PREREQUISITES: Senior standing; or with permission of the instructor.
STUDENTS: Individuals who are interested in social justice and community change.
COURSE DESCRIPTION: An interdisciplinary seminar style course that explores various approaches to research on community change. Cross-listed with CSCR 45100; students cannot receive credit for both SOCI 45100 and CSCR 45100.
COURSE FORMAT/STYLE: Seminar
COURSE REQUIREMENTS & GRADING: Class participation; critical reflection; final project

SOCI 47601-01 INDEPENDENT STUDY IN SOCIOLOGY (Credits can vary from 1 to 4 credits, but typically students do independent study for 3 credits)
TR 9:25-10:40 AM in Friends 303
-Students will NOT be able to enroll in this course during registration since they will need to submit an application first to the instructor and then to the dean’s office in H&S. Students who are interested in the class should email Jim Rothenberg in advance notifying him of their interest and they MUST come to the first class meeting on Tuesday, January 21 at 9:25 AM in Friends 303.
-Sociology majors and minors will get credit for a 400 level sociology course and they also can get credit for one of the Core Areas of Sociological Inquiry (Social Change, Inequality, Social Institutions and Organizations, or Individual, Culture, and Society). Topics for investigation do not have to fit one of these areas and students may take the course as a general 400 level sociology course. The specific course number will vary depending on which area is chosen for study.
INSTRUCTOR: Jim Rothenberg, Muller 108, rothenbe@ithaca.edu
ENROLLMENT: 12
PREREQUISITES: Three courses in social sciences; permission of instructor
COURSE DESCRIPTION: Students choose a sociologically relevant topic of interest to themselves. Students are expected to do a sophisticated exploration and analysis of their topics based on library research. A proposal for the topic and specific plans must be approved by the instructor early in the semester. During weekly class meetings, students share their ideas and lead discussions about their topics. Students meet individually with the instructor on a regular basis. During the second half of the semester, students read and comment on other students’ chapters.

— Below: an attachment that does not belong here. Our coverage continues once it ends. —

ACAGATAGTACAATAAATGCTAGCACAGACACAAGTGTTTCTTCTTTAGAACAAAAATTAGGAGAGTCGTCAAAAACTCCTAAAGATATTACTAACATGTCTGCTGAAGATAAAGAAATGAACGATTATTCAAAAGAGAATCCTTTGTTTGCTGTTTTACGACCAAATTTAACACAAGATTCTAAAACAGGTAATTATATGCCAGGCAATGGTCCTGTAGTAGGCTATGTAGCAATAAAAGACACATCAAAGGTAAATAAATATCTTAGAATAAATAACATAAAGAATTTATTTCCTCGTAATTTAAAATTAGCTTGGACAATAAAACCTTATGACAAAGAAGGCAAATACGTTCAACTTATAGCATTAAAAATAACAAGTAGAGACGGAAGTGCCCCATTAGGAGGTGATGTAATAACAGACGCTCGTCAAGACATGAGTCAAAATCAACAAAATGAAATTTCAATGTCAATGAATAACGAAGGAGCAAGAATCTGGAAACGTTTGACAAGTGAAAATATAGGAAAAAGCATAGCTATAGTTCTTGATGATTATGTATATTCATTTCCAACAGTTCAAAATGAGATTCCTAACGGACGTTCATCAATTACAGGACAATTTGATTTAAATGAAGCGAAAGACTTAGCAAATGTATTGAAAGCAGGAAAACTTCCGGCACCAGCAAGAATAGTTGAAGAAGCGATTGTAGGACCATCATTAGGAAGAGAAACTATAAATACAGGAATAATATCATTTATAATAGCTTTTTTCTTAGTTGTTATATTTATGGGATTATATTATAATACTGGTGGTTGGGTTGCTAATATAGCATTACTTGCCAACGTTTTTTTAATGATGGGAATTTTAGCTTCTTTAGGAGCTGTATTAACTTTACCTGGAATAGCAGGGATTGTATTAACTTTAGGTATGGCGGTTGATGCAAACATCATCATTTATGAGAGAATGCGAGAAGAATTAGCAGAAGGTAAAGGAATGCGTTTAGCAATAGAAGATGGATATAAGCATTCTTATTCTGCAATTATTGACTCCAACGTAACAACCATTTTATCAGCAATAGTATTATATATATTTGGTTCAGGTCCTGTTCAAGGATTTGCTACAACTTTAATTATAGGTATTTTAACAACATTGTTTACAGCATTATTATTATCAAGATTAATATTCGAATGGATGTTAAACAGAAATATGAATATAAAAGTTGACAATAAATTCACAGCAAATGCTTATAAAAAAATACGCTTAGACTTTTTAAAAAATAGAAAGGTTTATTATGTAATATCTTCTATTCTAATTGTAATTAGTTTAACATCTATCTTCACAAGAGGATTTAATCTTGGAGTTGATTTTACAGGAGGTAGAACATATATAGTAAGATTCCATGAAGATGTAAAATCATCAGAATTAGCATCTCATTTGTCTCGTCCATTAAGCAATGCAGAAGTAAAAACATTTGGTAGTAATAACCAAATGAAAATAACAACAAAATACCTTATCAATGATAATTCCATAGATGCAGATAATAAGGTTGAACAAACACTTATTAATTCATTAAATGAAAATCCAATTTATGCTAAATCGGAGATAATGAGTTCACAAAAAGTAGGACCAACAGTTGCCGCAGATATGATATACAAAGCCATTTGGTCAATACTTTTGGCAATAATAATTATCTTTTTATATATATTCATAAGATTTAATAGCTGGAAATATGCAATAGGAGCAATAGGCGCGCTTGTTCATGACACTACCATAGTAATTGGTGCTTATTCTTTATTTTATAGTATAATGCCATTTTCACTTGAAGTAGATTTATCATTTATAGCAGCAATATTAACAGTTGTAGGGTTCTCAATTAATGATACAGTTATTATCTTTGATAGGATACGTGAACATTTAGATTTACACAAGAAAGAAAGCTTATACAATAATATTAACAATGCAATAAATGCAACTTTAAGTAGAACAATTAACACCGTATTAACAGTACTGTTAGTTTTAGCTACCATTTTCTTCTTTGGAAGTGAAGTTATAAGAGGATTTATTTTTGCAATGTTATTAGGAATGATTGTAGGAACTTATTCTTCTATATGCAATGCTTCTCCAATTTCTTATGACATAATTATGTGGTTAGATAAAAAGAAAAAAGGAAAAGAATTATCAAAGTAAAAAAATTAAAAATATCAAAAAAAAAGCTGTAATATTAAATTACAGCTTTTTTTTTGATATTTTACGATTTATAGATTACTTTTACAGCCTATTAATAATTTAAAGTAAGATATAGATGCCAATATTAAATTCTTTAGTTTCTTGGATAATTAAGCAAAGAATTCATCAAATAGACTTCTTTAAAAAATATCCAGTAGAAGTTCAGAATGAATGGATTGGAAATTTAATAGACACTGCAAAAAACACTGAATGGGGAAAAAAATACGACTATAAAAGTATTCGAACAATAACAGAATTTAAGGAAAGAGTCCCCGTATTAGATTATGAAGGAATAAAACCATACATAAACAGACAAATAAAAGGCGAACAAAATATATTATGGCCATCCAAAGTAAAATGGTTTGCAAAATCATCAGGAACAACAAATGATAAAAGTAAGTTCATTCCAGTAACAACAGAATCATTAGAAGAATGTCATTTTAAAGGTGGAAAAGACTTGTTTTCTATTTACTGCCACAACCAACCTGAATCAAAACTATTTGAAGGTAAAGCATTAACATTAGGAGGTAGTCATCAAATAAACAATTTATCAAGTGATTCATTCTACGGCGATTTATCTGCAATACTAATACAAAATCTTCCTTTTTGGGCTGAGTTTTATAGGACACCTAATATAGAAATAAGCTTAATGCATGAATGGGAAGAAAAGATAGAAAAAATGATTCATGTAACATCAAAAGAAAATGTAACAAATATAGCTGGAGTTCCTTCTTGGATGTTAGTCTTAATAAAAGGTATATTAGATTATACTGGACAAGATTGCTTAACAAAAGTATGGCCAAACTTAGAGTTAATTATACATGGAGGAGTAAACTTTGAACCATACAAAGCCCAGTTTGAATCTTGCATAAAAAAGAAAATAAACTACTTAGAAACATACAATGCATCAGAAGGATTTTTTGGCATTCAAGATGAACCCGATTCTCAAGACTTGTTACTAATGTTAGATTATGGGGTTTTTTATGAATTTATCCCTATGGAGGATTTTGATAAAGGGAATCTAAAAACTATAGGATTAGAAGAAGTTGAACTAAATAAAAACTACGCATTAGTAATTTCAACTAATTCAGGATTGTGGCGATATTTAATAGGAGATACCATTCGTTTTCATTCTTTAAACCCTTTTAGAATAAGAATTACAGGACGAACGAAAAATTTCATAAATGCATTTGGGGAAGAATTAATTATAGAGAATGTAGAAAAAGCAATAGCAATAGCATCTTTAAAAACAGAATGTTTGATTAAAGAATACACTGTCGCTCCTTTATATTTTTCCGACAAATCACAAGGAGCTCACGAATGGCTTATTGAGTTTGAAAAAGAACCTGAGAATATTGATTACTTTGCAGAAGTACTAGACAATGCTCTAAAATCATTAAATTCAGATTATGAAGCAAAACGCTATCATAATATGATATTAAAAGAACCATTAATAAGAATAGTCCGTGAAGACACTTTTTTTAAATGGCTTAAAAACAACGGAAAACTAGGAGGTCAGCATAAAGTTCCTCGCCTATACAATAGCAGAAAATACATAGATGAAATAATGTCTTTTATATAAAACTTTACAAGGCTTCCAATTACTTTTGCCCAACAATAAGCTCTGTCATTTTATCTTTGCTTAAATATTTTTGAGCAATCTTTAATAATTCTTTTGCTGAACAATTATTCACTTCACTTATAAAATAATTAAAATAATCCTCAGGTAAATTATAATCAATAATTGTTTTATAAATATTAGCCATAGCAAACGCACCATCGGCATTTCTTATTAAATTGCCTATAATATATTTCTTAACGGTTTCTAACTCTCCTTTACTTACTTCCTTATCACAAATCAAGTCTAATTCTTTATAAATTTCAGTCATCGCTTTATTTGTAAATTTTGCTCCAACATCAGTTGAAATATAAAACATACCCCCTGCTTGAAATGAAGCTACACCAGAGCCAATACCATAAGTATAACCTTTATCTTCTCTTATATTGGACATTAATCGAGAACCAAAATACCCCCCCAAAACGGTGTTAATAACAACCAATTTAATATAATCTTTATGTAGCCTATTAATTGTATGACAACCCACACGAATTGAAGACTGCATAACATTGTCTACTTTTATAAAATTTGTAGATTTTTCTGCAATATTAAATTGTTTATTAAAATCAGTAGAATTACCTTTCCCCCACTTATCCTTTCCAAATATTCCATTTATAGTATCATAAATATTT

COURSE FORMAT/STYLE: Meet once a week as a group for discussion and presentations and meet individually with the instructor on a regular basis.
COURSE REQUIREMENTS & GRADING: Students are required to write an extensive report based on library research in their chosen topic. Grades are based on the quality of class presentations, drafts of individual sections of the paper turned in during the term, and on the overall quality of the final report.

SOCI 49801-01 INTERNSHIP IN SOCIOLOGY COURSE NLA (credits vary)
M 4:00-4:50 PM
INSTRUCTOR: Katherine Cohen-Filipic, Muller 113, Ext. 4-5122, kcohenfilipic@ithaca.edu
ENROLLMENT: 12
PREREQUISITES: Sociology majors or minors who have completed three-quarters of the major or minor and permission of instructor
COURSE DESCRIPTION: Students in this course arrange for internships in local agencies. Students meet as a group each week to share their experiences and report on their progress. Students meet individually with the course professor on a regular basis to discuss their work.
COURSE FORMAT/STYLE: Internship in local agency, including some direct work with clients, weekly internship seminar
COURSE REQUIREMENTS & GRADING: Participation in internship setting and during seminar, Reflective Journaling